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date: 13 November 2019

Abstract and Keywords

For 50+ years, developmentalists have examined the problem of socialization effects, namely, the processes by which children acquire the beliefs, values, and behaviors considered appropriate or desirable by the society to which they belong. Toward this end, child effects were initially characterized as unidirectional, flowing in only one direction, viz., from the environment (via socializing agents) to the child (e.g., Freud, 1940; Skinner, 1953). This was replaced by the notion of bidirectional effects (Bell, 1968), that children can act on parents to the same extent that parents can act on children. Recently, researchers have moved toward a transactional model (e.g., Sameroff, 1983), which describes the cumulative effects of ongoing two-way influences between parents and children including their social and economic contexts. Relevant here, however, holistic/systems-developmental theory (Demick, 2010) is employed to advance the transactional model, advocating a need to reconceptualize child effects as “child-in-environment effects” on adult development and learning.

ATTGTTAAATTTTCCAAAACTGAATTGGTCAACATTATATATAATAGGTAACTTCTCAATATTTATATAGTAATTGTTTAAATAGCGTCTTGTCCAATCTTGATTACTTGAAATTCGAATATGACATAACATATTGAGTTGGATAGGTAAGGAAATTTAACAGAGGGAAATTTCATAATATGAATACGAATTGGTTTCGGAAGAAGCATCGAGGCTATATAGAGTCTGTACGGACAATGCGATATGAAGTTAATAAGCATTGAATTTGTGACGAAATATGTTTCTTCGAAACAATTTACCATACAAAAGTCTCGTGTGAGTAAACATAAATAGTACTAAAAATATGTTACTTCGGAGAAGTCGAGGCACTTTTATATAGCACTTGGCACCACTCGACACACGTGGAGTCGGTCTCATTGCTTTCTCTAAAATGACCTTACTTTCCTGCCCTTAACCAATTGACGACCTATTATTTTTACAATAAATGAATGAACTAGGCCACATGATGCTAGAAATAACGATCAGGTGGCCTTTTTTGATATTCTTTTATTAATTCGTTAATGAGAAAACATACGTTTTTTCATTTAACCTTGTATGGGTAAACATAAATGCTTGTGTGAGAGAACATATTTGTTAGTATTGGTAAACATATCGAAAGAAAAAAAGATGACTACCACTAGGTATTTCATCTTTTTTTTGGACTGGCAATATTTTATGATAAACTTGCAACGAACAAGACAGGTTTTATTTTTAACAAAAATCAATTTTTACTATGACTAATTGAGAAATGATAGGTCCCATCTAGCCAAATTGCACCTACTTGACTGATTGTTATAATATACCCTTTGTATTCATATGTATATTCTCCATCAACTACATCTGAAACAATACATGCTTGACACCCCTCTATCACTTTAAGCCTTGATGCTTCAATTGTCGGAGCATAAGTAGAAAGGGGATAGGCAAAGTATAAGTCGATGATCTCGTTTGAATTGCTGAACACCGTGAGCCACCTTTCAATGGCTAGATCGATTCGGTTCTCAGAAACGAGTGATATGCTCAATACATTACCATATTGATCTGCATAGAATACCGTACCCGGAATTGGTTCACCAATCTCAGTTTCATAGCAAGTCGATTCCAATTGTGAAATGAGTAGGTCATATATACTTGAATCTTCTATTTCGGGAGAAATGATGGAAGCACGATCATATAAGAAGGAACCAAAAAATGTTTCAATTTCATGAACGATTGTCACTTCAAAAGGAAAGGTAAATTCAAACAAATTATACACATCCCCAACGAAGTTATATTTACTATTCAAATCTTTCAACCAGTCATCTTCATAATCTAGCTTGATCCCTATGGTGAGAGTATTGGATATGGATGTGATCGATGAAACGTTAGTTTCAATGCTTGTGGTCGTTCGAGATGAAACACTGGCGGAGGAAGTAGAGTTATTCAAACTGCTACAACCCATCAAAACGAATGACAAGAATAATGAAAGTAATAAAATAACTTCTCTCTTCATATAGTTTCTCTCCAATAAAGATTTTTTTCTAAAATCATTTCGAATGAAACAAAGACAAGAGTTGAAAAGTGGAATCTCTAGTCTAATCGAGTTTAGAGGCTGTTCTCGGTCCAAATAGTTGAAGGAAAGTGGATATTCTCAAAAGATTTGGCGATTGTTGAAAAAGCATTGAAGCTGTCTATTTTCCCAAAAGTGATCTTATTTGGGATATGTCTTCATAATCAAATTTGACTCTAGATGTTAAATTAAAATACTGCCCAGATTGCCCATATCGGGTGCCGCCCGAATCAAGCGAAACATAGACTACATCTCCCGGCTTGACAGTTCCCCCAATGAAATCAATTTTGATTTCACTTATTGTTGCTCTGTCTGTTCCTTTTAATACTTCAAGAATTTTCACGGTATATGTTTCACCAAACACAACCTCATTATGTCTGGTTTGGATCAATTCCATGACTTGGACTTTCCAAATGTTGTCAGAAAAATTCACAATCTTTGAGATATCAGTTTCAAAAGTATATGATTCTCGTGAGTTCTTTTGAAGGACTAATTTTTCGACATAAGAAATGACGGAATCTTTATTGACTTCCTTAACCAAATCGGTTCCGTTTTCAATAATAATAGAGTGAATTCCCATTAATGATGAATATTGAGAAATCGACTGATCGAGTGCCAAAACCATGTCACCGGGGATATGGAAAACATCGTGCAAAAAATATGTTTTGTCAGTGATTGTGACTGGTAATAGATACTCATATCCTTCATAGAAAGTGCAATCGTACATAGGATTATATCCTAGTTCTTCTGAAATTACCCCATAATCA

Keywords: socialization, unidirectional effects, bidirectional effects, transactional effects, holistic/systems-developmental theory, parenthood

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